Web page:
Paradise Valley brings FY 2015-16 budget issues in focus

Paradise Valley Town Council (File photo)

Paradise Valley Town Council (File photo)

Paradise Valley Town Council met in a study session April 9 to discuss fiscal year 2015-16 budget issues.

Town Manager Kevin Burke outlined four budget policy issues for the town council to address in a presentation during the meeting — including the state expenditure limitation rule, capital improvement programs, sewer fund and employee health insurance.

The Town of Paradise Valley operates under an expenditure limitations rule, which affects the way the city budget is designed, Mr. Burke explained. The town may only spend up to the expenditure limit, a number decided based on spending amounts in 1979.

This creates greater reserves of unspent budget money, but also necessitates budget cuts since the reserve cannot be spent.

The addition of several information technology programs, the expense of sewer funding, police pension obligations and other town programs make budget cuts particularly difficult to manage, Mr. Burke said.

“In short, 2015 is not 1979 and yet that’s the year we’re working under,” Mr. Burke told town councilmembers.

Mr. Burke offered a number of options to reconcile the town budget, including temporary spending adjustments and postponing elections. The possibility of borrowing was questioned by Paradise Valley Councilman David Sherf.

Town council also discussed long-range funding for the capital improvement program.
Capital projects are projects costing more than $100,000 and that are depreciable, Mr. Burke defined. They include new assets, such as new facilities, and the repair or replacement of existing assets, such as repaving roadways.

There is one dedicated revenue source for CIP projects, Mr. Burke said, recommending town council gradually utilize reserve money, evaluate dedicated resort-in-lieu fees, and consider a dedicated sales tax.

“To me, using the reserves in the next couple years makes sense,” Councilman Sherf said.

Mayor Michael Collins agreed, saying using the reserve money and increasing in-lieu fees seems “reasonable and prudent.” As far as a dedicated sales tax, Mayor Collins continued, tax increases are hard for the council and hard on the town.

The third topic, shortfalls in the sewer fund, took everyone by surprise, according to Mr. Burke.

Inaccurate reporting to town council several years ago resulted in a $2.2 million debt to the General Fund, and town council discussed how best to pay off those debts.

Mr. Burke recommended transferring money from the General Fund — borrowing money to pay for the sewer fund and then transferring the money back in as it becomes available — and at a rate increase.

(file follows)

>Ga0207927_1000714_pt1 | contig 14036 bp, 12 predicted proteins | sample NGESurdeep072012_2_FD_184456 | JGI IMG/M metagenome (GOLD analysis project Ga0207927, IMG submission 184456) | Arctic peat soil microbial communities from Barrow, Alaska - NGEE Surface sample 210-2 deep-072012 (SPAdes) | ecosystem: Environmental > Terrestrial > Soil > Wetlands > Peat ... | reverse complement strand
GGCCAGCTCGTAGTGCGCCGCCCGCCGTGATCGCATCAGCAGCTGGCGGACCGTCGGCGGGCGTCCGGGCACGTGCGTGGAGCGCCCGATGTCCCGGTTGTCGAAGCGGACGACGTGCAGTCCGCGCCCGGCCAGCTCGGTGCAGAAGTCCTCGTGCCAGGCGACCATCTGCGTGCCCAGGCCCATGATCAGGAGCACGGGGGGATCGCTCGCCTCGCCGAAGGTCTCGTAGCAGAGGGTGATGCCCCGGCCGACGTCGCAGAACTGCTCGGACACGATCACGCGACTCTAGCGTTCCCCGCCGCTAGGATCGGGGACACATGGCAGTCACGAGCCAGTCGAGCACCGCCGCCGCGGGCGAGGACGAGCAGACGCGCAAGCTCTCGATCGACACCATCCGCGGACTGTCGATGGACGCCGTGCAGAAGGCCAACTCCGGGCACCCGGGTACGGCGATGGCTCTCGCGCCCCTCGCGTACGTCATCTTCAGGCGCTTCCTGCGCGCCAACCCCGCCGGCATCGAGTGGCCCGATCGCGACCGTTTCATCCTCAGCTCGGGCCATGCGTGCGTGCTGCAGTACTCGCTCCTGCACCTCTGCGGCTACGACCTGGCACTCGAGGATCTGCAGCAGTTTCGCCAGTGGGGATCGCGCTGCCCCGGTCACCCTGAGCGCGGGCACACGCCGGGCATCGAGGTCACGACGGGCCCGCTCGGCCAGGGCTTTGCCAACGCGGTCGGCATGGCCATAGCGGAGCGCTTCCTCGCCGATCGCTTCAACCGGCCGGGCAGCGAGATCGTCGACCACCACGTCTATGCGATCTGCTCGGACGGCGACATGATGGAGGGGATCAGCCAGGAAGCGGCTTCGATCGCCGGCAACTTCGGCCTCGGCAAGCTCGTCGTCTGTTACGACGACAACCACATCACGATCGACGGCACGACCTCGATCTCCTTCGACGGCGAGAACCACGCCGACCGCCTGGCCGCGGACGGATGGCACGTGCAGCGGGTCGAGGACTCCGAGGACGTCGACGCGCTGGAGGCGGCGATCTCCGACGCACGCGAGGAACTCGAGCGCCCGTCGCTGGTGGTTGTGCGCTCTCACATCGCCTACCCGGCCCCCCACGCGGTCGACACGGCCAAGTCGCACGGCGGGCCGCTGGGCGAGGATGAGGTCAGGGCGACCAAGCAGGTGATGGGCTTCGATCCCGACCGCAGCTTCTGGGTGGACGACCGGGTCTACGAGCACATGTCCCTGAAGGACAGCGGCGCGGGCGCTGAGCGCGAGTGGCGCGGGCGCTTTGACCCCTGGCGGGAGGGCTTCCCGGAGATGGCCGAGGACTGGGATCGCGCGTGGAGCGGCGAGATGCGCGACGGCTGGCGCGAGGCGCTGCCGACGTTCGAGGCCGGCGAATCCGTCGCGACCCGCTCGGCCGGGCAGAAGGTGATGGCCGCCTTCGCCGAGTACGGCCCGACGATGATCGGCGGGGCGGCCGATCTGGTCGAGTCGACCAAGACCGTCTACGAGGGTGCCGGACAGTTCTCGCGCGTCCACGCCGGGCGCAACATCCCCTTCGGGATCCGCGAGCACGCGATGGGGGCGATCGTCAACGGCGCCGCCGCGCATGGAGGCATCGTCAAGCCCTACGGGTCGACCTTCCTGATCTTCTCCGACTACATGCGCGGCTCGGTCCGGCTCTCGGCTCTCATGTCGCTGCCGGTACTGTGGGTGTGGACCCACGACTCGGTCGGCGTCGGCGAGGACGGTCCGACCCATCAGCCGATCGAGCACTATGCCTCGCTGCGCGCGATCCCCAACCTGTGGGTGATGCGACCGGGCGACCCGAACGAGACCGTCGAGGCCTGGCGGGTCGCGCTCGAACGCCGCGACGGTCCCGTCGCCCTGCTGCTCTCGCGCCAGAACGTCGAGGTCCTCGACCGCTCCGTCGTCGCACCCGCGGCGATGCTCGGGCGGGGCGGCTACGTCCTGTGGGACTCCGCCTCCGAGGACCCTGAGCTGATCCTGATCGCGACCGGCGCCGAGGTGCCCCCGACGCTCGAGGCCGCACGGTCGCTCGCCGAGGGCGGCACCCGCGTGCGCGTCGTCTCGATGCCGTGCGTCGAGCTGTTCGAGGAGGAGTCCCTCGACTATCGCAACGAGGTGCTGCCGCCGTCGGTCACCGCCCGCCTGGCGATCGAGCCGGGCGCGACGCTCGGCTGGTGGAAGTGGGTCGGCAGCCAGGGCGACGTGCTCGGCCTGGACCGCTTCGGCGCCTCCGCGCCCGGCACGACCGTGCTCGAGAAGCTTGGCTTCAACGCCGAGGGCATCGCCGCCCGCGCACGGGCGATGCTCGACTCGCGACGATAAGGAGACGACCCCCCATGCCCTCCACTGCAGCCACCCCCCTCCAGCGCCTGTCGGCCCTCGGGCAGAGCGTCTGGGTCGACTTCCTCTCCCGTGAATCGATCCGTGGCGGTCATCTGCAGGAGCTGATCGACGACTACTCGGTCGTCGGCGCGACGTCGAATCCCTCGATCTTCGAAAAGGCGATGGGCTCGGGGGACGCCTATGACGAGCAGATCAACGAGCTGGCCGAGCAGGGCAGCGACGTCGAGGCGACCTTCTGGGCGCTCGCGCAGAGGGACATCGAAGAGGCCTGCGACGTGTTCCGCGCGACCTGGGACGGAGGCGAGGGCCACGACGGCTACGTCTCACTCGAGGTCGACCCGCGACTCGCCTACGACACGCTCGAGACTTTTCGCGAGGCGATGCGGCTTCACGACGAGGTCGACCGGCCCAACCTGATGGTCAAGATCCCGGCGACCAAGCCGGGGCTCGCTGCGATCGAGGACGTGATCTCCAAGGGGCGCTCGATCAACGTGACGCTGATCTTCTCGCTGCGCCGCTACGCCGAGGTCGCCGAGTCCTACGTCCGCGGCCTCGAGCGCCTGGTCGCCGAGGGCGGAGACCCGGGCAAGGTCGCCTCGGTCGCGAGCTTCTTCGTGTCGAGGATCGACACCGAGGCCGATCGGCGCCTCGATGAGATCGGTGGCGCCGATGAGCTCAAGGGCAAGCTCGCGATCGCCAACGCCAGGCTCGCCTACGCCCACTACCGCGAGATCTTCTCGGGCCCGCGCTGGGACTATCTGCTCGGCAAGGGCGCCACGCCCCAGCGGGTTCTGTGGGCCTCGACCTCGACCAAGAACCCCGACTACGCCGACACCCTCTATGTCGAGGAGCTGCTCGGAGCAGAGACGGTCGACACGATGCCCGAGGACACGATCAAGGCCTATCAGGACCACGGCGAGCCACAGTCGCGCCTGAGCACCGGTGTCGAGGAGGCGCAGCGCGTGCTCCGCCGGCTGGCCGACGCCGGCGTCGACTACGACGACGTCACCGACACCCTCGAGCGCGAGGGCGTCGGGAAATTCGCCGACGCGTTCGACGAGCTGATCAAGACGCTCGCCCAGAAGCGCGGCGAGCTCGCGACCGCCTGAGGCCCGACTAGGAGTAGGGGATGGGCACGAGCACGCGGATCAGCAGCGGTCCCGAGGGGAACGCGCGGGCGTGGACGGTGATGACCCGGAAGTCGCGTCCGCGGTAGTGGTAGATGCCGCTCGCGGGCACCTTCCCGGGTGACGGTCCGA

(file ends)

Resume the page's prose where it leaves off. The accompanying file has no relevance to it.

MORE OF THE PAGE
The last rate increase was years ago, Mr. Burke told council.

“It was always the expectation that we would offset this with a rate increase. The problem is, we never did,” he said.

While he says he could understand a rate increase due to increased operating costs, Mayor Collins said he would rather not raise rates because of a shortfall created by a policy decision.

Town council moved on to discuss town employee health insurance.

The town’s self-insured, high deductible health plan combined with a health savings account is “unheard of,” many councilmembers agreed.

Town employees have a $2,500 deductible per year, or $5,000 for families. After the deductible is met, the town pays 100 percent of the premium, or 75 percent for employee dependents.

Each year, the town places $2,600 per employee into a health savings account, or $4,420 per family, which the employee may keep to spend on health-related costs even after they are no longer employed by the town.

“(This type of plan) is unheard of in the public sector,” Councilwoman Maria Syms told council. “I have to say, I think it was a mistake to start this. The result is the creation of an expectation, and to take that away is hard.”

Councilwoman Syms explained to council she has worked with companies that participate in a health savings account, but those programs functioned in a different way than the town’s.

“We have a lot of long-term employees,” Councilman Jerry Bien-Willner said. “It doesn’t bother me to pay for an expectation.”

Town council agreed to compare its health insurance plan to other municipalities with comparable salaries before making a decision as to whether changes should be made.

Editor’s Note: Ms. Walker is an editorial intern at the North Valley office of Independent Newsmedia Inc. USA.

Ms. Walker is a freelance journalist under contract with the North Valley Office of Independent Newsmedia Inc. USA

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